Use this lesson plan on Newton's Law of Gravity to teach your students about the concept of gravity and how the law of gravity works. Add this science lesson plan to your collection of gravity lesson plans today and make use of the study guide that accompanies it as well!
Introduction to Gravity
Physical science students may balk at the idea of learning about gravity, since they already probably have a preconceived notion about what gravity is. The trick will be in presenting gravity lesson plans to them in a new and entertaining way, which isn't too difficult when you consider the nature of the law of gravity.
- Begin by asking students what is the largest object in the solar system as we know it? Hopefully a student will come up with the Sun as the answer. If not, explain to students that the Sun is the largest object in the universe.
Explain Newton's Law of Gravitation to your students as follows: Every particle in the universe attracts every other particle with a force that is directly proportional to the product of their masses and inversely proportional to the square of the distance between them.
- Translate Newton's Law of Gravity to explain that the closer and larger two objects are, the more they are attracted to each other. Another way to put it is that two large objects that are close together are going to have more magnetism toward each other than two small objects sitting far apart.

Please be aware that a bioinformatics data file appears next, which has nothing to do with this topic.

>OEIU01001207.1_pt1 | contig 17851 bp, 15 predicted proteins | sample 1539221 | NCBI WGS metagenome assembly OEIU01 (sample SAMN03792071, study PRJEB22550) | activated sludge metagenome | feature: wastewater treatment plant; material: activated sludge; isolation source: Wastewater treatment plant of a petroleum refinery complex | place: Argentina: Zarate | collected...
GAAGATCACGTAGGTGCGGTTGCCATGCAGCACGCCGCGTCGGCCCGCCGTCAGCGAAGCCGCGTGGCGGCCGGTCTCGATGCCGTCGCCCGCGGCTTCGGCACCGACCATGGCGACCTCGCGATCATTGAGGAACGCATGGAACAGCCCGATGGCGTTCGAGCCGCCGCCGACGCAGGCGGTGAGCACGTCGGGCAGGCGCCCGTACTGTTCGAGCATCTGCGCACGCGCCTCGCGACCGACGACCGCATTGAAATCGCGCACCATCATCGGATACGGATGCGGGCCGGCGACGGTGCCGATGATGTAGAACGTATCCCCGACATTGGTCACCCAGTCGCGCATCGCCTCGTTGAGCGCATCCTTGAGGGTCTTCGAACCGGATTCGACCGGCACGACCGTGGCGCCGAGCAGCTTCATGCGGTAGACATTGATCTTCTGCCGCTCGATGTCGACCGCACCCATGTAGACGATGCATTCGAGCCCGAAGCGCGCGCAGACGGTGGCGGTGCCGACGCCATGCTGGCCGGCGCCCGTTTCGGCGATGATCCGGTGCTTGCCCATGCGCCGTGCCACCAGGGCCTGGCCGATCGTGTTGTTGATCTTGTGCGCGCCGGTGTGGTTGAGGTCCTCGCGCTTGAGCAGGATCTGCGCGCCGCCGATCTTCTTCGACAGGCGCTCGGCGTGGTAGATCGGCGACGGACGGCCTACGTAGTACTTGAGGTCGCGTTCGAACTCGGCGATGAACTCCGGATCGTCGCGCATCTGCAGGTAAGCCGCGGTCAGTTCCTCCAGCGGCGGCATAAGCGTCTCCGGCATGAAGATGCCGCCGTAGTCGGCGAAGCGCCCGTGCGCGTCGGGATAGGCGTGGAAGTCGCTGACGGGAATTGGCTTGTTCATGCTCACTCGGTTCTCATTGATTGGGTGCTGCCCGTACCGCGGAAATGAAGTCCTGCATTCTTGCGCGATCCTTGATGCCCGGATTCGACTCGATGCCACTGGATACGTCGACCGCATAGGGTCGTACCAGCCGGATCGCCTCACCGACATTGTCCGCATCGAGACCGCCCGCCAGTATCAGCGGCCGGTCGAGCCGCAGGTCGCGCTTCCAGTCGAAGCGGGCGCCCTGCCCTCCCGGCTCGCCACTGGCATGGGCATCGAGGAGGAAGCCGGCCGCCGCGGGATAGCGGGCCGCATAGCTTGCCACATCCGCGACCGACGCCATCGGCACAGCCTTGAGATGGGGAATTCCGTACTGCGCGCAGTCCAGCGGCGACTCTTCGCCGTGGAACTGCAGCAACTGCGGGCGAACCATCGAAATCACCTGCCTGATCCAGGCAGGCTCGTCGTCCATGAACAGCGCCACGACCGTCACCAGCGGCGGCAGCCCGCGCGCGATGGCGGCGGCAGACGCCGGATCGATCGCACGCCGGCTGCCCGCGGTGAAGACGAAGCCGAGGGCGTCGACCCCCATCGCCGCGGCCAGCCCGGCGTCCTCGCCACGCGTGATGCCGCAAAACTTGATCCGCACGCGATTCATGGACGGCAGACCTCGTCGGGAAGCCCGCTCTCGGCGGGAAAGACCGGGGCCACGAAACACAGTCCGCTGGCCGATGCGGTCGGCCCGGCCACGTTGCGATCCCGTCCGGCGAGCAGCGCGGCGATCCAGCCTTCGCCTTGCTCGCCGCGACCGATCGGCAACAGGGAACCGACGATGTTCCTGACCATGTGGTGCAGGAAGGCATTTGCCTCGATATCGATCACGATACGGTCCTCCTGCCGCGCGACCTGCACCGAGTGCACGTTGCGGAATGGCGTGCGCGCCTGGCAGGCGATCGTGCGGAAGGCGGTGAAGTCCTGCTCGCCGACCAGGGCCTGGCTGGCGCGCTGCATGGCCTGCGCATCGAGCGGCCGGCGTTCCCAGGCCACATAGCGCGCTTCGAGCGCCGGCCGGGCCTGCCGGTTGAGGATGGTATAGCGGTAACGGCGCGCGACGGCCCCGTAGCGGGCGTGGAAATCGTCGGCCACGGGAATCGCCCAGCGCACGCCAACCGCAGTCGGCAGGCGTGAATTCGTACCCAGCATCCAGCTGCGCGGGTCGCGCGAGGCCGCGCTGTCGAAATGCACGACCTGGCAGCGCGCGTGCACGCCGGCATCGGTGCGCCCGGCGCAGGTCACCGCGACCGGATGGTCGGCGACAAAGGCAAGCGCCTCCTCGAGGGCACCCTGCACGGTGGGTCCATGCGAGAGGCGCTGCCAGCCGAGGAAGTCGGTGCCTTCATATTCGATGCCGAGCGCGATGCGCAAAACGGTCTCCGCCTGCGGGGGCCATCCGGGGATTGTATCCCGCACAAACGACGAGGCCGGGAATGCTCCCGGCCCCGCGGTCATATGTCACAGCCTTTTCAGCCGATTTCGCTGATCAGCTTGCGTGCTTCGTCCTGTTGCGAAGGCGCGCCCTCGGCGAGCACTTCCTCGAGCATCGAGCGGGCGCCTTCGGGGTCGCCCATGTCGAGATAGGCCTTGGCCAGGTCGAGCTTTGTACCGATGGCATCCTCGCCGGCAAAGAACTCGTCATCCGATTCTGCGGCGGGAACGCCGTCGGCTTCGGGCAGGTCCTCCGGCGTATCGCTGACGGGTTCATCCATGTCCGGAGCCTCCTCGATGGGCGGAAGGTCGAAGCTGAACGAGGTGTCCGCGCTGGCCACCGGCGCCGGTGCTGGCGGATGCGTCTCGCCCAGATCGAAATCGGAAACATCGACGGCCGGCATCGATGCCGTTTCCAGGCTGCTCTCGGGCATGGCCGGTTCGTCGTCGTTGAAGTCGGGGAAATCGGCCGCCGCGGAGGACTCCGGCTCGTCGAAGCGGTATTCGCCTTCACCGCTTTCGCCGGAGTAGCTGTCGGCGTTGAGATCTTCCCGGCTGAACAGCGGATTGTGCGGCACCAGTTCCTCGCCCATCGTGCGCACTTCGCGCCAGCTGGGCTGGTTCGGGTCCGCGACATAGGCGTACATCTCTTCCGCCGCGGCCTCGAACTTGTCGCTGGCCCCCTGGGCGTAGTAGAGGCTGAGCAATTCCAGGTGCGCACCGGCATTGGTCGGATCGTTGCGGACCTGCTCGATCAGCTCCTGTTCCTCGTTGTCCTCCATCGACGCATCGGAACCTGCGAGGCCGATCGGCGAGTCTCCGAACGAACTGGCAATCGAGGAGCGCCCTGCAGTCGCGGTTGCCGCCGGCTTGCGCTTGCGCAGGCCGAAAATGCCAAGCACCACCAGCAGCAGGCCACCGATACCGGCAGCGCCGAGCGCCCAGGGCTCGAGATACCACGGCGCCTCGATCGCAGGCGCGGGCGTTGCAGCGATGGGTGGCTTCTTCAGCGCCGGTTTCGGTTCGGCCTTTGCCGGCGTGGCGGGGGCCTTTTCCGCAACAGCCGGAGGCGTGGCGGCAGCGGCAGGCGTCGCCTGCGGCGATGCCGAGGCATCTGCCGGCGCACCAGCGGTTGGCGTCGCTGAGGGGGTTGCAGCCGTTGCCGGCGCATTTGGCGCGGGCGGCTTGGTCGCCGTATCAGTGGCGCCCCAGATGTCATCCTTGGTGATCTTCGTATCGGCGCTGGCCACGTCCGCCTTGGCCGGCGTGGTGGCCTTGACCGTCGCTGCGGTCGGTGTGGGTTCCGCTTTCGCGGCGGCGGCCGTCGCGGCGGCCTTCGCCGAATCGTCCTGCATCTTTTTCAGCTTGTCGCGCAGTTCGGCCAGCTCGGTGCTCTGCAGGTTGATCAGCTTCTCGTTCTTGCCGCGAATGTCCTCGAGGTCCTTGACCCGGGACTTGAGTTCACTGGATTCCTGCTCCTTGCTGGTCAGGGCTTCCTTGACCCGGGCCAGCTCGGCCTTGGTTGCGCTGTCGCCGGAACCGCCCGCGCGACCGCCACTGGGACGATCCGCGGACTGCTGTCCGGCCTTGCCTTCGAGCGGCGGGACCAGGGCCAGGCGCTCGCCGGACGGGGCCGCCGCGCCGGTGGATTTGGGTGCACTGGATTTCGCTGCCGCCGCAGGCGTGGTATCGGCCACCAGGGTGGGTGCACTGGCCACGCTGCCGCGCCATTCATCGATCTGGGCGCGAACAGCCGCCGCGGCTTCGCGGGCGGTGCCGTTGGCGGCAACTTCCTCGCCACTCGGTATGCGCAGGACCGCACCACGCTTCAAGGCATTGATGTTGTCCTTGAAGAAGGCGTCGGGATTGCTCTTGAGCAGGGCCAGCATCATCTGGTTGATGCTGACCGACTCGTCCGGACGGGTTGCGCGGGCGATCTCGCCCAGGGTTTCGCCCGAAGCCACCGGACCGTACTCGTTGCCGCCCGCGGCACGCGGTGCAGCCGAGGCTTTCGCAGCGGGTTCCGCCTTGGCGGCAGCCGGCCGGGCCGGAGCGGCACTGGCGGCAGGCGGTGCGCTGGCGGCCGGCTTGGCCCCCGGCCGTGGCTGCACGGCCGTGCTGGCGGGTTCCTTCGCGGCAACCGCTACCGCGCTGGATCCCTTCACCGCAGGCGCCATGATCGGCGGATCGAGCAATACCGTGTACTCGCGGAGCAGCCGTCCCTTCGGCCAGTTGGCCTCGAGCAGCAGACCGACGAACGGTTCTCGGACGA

- Ask students to ponder why, if the Sun is the largest object in the universe, are we not just drawn straight into the Sun instead of the Earth.
- Explain to students that we are attracted to the Earth because the Earth is the largest object close to us. In turn, the Earth has an attraction to the Sun, thus it orbits the Sun.
Newton's Law of Gravity and Planets
Ask students the following questions and have them explain their ideas based on Newton's Law of Gravitation.
- Based on Newton's Law of Gravitation, why is the gravity on the moon so different from the gravity on the Earth?
- If there is another planet with a larger mass than the Earth and it originally started at a distance from the moon equal to the distance that the Earth is from the moon, would the moon revolve around the Earth or the other planet?
- What is the difference between mass and weight and how does gravity effect it?
After reviewing the above questions with your students, refer them to the Newton's Law of Gravity Study Guide to reinforce their understanding of gravity and to learn about Newton's Law of Gravity as it is understood in mathematical form.